Before writing Murray, Brozovich, talked on the phone with City Councilmember Tim Burgess, discussing KeyArena ideas. Public records show Burgess suggested Brozovich forward Murray his ideas in writing.

“He expressed his frustration about the agreement that they’re locked into with Chris Hansen,’’ Brozovich said of Burgess.

Burgess said Wednesday that he didn’t know whether anyone followed up on Brozovich’s letter. He said others have expressed interest to the city about KeyArena.

Records show he forwarded Brozovich’s letter to Murray’s then-chief of staff Gregorich and other top officials July 21.

“They had some interesting ideas on what could happen with KeyArena,’’ Burgess said of M.T. Phoenix. “But I made it very clear to them that we have an existing agreement with Chris Hansen and that the city would not do anything to interfere with or undermine that agreement.’’

Murray has maintained for months that his administration supports the Sodo project. But the city’s renewed interest in KeyArena occurred soon after the late-June release of a report by architectural giant AECOM that concluded the venue could be made NHL and NBA compliant at its current size for $285 million.

Before the city-commissioned report, which took three years to produce, the arena was considered too small to handle either sport without being demolished and rebuilt.

City Council members were shown the report in July, but the findings weren’t publicized. The report was first uncovered by the media in September after public-records requests.

M.T. Phoenix was incorporated only nine months ago in Albuquerque, N.M., but Brozovich said most of its partners have done business together and in the industry for more than 20 years.

Partners work closely with major hedge funds that deal in “large, iconic trophy properties” including sports arenas, he said. Confidentiality agreements prevent him from disclosing client names, he added.

The company lists Terry McMains and Matt Donald, both of Albuquerque, as its CEO and president.

The MOU among Hansen, the city and King County would provide up to $200 million in bond funds for a Sodo Arena, but only if an NBA team returns here. The total cost for the Sodo project is about $490 million. The NBA has indicated no expansion or relocation is imminent.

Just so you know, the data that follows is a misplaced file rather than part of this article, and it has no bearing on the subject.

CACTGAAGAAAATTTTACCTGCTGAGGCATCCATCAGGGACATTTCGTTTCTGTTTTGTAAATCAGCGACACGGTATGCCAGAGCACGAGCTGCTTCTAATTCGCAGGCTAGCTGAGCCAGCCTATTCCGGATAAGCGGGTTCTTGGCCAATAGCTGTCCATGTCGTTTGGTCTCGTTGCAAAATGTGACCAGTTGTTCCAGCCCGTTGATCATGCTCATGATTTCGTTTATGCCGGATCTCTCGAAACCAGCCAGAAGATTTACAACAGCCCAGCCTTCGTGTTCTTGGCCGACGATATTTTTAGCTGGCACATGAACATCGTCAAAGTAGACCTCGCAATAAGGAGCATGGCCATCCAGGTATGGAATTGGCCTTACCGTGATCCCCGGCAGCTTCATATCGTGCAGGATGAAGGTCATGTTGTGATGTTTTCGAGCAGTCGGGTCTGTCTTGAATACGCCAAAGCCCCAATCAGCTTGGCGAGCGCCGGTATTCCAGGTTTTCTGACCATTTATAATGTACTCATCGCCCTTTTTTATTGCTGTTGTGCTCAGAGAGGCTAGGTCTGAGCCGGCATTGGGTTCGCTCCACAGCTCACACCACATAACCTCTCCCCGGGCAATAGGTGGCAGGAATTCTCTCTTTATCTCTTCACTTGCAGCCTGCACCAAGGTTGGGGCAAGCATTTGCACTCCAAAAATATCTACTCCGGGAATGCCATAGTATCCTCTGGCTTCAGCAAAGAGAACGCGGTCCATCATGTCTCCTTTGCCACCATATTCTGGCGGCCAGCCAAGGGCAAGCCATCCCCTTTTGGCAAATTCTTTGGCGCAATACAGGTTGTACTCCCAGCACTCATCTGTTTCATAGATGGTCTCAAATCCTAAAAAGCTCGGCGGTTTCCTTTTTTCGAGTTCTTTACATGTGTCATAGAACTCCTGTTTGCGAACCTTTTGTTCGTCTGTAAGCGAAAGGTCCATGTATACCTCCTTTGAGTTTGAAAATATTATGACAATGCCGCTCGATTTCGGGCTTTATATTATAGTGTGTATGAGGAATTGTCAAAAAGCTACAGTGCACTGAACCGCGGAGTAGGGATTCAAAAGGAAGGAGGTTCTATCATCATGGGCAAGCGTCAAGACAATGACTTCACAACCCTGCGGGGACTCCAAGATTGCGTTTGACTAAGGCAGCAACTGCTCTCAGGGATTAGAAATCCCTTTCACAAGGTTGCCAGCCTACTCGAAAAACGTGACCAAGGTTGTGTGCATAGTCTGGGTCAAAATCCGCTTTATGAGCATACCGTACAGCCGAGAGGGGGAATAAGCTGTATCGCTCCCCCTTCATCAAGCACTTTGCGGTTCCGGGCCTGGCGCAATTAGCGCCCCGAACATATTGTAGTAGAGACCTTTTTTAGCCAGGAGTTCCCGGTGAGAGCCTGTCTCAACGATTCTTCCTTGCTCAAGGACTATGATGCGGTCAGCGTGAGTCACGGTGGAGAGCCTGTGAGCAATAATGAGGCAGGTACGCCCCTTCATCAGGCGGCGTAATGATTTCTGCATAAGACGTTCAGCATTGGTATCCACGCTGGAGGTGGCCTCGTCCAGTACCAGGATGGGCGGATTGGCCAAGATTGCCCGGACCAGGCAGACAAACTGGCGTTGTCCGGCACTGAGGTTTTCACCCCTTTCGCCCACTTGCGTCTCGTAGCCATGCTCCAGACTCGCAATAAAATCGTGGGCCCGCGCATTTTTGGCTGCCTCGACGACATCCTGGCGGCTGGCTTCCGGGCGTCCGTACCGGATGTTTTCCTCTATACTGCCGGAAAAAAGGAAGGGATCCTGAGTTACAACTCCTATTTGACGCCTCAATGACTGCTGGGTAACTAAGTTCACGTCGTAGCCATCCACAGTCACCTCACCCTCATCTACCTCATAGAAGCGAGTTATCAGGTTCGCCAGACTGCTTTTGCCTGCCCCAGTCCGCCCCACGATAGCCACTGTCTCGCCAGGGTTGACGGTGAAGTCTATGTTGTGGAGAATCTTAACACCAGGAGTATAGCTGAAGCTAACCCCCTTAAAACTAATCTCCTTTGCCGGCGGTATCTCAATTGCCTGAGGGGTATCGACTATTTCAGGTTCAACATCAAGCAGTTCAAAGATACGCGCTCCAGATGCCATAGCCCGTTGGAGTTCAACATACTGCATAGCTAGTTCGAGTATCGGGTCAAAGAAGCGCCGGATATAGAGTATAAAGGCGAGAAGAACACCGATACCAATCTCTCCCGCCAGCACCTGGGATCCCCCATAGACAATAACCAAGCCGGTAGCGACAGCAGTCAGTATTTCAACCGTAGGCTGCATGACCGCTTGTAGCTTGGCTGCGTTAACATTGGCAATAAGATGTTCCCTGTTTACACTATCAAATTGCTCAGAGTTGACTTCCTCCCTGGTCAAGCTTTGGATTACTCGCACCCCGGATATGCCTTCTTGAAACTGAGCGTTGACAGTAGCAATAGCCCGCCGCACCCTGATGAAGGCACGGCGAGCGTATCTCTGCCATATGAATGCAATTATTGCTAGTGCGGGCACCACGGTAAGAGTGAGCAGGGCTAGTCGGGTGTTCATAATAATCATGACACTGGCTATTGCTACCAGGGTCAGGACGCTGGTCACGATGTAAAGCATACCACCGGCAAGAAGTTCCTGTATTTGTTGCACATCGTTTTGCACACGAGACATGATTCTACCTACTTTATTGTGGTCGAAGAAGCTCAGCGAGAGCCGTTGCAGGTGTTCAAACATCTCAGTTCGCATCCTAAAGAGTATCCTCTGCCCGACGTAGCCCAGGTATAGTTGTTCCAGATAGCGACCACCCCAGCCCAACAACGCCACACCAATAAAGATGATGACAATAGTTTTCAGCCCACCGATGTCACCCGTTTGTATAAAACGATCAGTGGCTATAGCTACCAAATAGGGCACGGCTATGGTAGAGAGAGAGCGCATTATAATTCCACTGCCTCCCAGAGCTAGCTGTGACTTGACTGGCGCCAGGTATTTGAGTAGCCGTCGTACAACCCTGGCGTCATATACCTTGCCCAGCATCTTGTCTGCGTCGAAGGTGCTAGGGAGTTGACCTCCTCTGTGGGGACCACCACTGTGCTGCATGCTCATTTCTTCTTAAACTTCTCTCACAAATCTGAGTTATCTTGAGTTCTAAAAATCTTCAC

The MOU has no “NHL-first” provision, and the city has indicated it might be unwilling to use public funds if only a hockey team comes here. Hansen has a nonbinding deal with Los Angeles real-estate magnate Victor Coleman to play in a Sodo arena if Coleman can land an NHL team.

Hansen and Coleman have yet to reach a financial arrangement with one another, causing frustration for Coleman, Murray’s office and the NHL. Murray in May warned he’d seek alternative arena sites if an “NHL-first” deal wasn’t struck in Sodo.

At the time, the KeyArena report hadn’t been released and there appeared to be no alternatives. Hansen told The Associated Press in late May he felt no added urgency to get an “NHL first” deal done and that Coleman needed to make him an offer.

Murray “re-evaluating our role”

Public records show that the day the AP story appeared, Murray’s representatives contacted the Coleman and Hansen camps seeking status reports.

When news surfaced in early June that the NHL’s Arizona Coyotes might relocate, Murray told his spokesman Shelton by email he’d decided not to comment to the media about Seattle being a potential landing spot. Murray also sent Shelton a short email: “I am re-evaluating our role in this issue.”

Soon after, the AECOM report on KeyArena was published, and the city began exploring legal options for moving beyond the MOU and Hansen.

Just days before the NHL’s deadline for expansion applications on July 20, public records show, Gregorich forwarded the KeyArena report to would-be NHL owner Coleman’s camp. That week, M.T. Phoenix Vice President Brozovich had his phone conversation with Seattle City Councilmember Burgess about repurposing KeyArena.

Burgess said Wednesday that next year’s potential decision on a light-rail line through Seattle Center could be a game-changer for Key­Arena.

“If it’s approved by the voters, that will have a huge positive impact on Seattle Center and KeyArena,’’ Burgess said. “It’s not too soon to start planning and thinking and brainstorming about those possibilities.’’

Brozovich said M.T. Phoenix had been interested in renovating KeyArena even before the AECOM report. After seeing the report, his partners agreed with its conclusions that the venue could be overhauled, he said.

Brozovich said M.T. Phoenix doesn’t want to undermine Hansen’s work or any binding agreements with the city. He said his company even reached out to Hansen and offered to help complete the Sodo project, but got no reply.

Brozovich said his company remains interested in the KeyArena renovation. A hockey player in his youth, he’d love to walk to a game at a refurbished facility knowing he had a hand in it.

“I don’t need to have people patting me on the back,’’ Brozovich said. “If it happens, that’s cool. But it’s just to be able to know that I helped out my city.’’